European Trade Union Institute, ETUI.

Workers' health at risk ?

Nanotechnologies are rapidly expanding in different industrial sectors such as pharmaceuticals, electronics and chemicals, which means that the number of workers exposed to nanomaterials is likely to rise sharply in the coming years. Relatively little is known about their toxic effects. Their impact on health and safety at work is hard to predict.

Some animal studies, however, suggest that some nanoparticles can cross the different protection barriers, spread throughout the body and accumulate in different organs. The most likely exposure pathways in workplaces are through the lungs and skin.

The reported toxic effects in animals and the physico-chemical characteristics of nanomaterials are good reasons for adopting a precautionary approach. The European Trade Union Confederation (ETUC) and its research institute ETUI believe that implementing strict preventive procedures is the only way to protect the workers engaged in developing, manufacturing or using nanomaterials.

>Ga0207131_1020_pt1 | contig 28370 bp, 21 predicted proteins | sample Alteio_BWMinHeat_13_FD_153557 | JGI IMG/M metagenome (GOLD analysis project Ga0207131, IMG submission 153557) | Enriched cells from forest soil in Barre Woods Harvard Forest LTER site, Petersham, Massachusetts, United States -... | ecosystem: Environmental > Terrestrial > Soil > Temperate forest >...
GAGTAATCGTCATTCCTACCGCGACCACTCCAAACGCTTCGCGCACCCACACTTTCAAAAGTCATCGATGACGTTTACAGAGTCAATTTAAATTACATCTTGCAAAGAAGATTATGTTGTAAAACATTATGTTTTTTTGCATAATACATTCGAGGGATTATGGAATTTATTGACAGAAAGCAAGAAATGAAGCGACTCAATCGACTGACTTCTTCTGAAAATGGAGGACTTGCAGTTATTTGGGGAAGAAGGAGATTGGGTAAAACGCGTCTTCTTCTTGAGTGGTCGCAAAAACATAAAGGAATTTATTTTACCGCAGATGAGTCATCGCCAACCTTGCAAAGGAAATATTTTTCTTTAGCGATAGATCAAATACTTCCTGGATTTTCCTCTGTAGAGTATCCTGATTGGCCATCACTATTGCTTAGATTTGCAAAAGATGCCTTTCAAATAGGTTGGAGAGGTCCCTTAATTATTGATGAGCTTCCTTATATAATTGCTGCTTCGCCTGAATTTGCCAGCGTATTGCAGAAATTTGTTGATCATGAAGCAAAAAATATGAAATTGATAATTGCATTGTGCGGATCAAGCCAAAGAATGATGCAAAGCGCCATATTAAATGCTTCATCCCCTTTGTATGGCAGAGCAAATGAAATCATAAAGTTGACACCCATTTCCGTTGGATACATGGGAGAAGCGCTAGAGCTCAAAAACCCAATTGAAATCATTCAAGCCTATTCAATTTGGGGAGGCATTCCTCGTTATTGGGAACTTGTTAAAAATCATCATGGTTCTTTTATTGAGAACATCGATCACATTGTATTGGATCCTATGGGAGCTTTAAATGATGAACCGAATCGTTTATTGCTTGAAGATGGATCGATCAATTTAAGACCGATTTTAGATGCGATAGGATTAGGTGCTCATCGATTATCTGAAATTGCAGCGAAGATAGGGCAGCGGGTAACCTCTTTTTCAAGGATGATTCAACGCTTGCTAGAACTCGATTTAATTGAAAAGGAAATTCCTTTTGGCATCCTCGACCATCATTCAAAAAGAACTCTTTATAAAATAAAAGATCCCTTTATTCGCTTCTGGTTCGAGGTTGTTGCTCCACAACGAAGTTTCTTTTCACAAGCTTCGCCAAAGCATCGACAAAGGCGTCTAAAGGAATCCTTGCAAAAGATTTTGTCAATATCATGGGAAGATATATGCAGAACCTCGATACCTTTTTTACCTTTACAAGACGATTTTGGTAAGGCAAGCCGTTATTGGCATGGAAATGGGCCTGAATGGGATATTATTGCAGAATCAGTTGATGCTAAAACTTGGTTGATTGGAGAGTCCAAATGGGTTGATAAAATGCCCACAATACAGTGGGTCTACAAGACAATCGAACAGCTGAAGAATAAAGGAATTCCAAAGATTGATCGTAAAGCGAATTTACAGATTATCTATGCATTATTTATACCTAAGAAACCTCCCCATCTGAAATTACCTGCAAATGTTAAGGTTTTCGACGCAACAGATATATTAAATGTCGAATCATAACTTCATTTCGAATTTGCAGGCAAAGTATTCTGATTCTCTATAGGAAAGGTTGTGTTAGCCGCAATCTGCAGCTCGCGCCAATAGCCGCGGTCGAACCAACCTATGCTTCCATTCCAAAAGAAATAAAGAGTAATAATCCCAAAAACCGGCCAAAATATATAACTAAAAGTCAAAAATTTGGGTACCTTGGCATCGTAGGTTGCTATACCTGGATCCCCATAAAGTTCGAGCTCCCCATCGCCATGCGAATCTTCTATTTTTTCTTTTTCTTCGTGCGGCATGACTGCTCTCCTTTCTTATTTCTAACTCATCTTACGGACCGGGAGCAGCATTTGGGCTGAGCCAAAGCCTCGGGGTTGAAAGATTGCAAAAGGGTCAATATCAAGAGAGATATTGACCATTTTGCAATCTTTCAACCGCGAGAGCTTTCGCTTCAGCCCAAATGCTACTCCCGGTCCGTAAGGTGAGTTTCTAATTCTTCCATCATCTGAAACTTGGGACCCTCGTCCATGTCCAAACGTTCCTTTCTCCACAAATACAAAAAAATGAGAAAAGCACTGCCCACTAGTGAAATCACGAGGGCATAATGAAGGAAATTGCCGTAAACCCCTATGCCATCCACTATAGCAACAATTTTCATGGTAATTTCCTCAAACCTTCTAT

Thus far, the European Union's nanotechnology strategy has been chiefly aimed at catching up the lag behind the US and Asia. The potential health risks posed by the commercial use of nanomaterials have only recently come onto the European Commission's agenda. The Commission does not at present see a need for specific binding legislation to protect workers and consumers - a view not shared by either Parliament or the European trade union movement. The ETUC wants the EU to strengthen the Community legislative framework in line with the precautionary principle.

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